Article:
The “What We Learnt in Digital Health in 2016” article (by Bertalan Meskó, MD, PhD) takes a look at the successes, failures and challenges in the field of digital health in 2016 and provides an interesting view on some current trends. The first FDA-approved artificial pancreas is mentioned (which may be of interest to patients with Cystic Fibrosis related diabetes). This is a medical device that is intended to automatically monitor glucose and provide appropriate basal insulin doses. It is an all-in-one device that replicates the function of the healthy organ, to enable diabetes patients to live and easier life. The story behind the device is interesting, as it was created as a DIY invention due to frustration that there was no single device on the market that could monitor blood sugar and supply insulin automatically.

Read more in the original articles below:

What Is Living With An Artificial Pancreas Like?


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“Diabetes is a lifelong condition with no cure. It requires constant attention from the patient and his or her environment. Now, artificial pancreas is coming into the everyday-life of diabetes patients to unburden them and enable them to live a normal life. I had a great conversation with the inventor of the DIY pancreas, Dana Lewis to get to know how it feels like to elevate life with diabetes to a whole new level.”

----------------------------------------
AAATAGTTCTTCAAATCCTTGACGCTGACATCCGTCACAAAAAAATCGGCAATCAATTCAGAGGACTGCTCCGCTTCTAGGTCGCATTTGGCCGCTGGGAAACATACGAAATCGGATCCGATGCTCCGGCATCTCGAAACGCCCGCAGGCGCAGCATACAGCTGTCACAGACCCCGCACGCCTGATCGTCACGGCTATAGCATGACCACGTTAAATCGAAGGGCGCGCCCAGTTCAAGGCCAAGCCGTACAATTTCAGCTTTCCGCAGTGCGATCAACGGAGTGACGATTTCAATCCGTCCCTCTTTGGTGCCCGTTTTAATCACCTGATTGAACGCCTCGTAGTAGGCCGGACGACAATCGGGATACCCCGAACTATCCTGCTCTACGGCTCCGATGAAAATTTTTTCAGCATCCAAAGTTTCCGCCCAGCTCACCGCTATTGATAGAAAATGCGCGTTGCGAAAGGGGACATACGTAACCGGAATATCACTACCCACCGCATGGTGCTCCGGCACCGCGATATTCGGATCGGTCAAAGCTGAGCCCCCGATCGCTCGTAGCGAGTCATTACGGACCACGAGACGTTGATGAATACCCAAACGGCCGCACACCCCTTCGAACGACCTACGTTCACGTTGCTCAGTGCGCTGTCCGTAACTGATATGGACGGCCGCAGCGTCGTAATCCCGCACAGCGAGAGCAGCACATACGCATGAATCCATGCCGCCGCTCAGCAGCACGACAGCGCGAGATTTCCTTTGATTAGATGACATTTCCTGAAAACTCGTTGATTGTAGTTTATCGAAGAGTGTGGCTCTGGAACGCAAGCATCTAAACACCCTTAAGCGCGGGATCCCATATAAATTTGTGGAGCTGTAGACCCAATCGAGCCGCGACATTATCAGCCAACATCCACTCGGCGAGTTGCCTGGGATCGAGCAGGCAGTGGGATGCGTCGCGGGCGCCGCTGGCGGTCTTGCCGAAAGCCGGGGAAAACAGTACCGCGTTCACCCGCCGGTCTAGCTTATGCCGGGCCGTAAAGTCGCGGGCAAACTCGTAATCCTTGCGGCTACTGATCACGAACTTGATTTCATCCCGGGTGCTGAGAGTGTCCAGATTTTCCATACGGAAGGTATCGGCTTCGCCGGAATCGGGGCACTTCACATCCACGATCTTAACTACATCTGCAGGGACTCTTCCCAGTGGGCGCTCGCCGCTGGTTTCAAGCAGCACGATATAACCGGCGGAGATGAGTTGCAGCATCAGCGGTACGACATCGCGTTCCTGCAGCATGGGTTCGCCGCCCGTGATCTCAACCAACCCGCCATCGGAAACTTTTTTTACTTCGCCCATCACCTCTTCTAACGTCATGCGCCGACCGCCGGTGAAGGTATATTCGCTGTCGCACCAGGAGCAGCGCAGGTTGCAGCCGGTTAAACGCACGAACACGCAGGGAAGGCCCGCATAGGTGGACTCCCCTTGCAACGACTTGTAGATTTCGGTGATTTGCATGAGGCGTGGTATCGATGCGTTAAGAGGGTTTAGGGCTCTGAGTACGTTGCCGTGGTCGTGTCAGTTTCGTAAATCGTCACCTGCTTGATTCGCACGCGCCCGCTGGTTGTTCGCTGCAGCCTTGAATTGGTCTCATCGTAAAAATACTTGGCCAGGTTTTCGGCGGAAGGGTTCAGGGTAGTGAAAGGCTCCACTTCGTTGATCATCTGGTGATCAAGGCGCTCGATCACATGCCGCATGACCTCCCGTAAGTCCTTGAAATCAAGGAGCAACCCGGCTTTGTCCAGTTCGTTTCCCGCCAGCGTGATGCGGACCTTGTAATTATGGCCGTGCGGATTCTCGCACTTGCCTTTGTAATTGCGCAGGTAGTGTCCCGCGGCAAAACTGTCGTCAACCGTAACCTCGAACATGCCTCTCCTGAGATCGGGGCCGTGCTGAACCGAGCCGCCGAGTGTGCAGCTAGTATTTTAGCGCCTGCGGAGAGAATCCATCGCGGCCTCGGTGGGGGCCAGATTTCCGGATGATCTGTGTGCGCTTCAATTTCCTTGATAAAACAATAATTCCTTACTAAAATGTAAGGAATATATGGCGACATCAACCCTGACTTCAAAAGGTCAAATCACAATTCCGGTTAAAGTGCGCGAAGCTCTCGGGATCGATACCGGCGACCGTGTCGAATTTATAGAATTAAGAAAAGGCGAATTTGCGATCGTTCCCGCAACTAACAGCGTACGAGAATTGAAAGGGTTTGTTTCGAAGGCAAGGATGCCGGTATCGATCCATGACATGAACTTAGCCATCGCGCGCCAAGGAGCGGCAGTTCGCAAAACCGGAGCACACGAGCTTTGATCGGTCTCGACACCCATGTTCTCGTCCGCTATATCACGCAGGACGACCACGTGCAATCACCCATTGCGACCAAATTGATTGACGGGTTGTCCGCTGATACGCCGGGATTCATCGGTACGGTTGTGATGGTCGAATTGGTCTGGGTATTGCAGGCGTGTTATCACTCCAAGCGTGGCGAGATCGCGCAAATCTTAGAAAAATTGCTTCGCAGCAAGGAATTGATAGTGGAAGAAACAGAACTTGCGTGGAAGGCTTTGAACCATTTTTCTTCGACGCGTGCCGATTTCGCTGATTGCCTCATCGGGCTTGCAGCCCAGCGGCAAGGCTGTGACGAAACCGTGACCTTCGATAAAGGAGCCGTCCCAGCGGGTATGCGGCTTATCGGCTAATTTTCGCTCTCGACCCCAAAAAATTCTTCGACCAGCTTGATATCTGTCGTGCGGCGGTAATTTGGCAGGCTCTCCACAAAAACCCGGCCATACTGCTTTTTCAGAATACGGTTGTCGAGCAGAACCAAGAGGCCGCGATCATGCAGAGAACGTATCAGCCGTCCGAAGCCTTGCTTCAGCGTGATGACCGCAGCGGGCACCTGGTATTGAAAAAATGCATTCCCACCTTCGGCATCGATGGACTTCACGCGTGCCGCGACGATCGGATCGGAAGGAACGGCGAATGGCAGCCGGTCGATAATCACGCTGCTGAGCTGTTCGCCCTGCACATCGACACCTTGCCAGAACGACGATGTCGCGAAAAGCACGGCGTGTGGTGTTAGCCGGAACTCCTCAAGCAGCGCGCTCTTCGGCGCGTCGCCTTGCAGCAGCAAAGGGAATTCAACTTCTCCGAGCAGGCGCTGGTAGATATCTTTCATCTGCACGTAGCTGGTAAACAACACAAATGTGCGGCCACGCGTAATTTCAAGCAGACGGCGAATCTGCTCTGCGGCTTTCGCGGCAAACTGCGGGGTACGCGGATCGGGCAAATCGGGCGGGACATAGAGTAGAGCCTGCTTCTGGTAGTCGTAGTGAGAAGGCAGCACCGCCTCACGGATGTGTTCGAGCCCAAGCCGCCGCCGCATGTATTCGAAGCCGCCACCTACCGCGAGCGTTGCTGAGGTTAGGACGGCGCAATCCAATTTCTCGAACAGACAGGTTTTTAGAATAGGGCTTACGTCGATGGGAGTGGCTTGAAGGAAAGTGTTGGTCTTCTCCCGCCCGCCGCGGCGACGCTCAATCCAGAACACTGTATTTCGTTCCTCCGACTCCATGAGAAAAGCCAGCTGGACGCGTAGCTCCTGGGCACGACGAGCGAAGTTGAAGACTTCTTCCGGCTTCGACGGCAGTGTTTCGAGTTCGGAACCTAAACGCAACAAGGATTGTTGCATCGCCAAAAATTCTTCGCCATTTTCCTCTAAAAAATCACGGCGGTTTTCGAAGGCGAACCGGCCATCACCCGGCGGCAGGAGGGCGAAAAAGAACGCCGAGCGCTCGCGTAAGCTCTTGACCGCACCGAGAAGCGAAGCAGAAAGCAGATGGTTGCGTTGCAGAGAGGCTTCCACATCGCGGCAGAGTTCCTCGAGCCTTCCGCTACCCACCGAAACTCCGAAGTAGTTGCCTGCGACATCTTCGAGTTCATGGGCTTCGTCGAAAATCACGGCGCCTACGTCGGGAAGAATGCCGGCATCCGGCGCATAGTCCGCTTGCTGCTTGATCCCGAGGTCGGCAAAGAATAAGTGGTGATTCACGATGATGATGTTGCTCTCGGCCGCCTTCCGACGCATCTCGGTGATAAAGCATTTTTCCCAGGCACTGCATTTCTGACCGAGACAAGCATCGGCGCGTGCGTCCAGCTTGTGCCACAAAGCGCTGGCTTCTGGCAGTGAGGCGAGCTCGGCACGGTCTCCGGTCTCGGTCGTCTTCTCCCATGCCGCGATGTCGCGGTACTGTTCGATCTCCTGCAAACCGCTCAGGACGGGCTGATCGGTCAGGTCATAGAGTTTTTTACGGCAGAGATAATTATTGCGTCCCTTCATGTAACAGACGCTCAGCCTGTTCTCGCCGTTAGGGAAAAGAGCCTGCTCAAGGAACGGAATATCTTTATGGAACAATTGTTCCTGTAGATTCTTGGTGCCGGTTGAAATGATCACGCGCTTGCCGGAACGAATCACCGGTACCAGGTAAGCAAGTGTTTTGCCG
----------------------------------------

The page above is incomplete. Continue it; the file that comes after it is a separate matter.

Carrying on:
FDA Approves First Artificial Pancreas

“Medtronic’s MiniMed 670G hybrid closed looped system, which is often referred to as an “artificial pancreas,” automatically administers or withholds insulin in response to blood glucose measurements, which it takes every five minutes. It is the first FDA-approved device that is intended to automatically monitor glucose (sugar) and provide appropriate basal insulin doses in people 14 years of age and older with type 1 diabetes. This first-of-its-kind technology can provide people with type 1 diabetes greater freedom to live their lives without having to consistently and manually monitor baseline glucose levels and administer insulin.”

What We Learnt in Digital Health in 2016 (by Bertalan Meskó, MD, PhD)

“2016 was a bold, busy and impulsive year in science and healthcare. Elon Musk, CEO of Tesla, founder of SpaceX and great visionary raised the stakes in astronautics again for the greatest pleasure of the fans of space flights. He promised no less than to take humanity to Mars as soon as possible (I explored the medical challenges of the project here). In July, NASA’s Juno spacecraft entered Jupiter’s orbit, a great milestone in a five-year-long journey on a $1.1 billion mission. In October, the Nobel Prize in chemistry was awarded to three brilliant scientists very simply for having developed molecules with controllable movements, acknowledging the immense potential in nanotechnology.”



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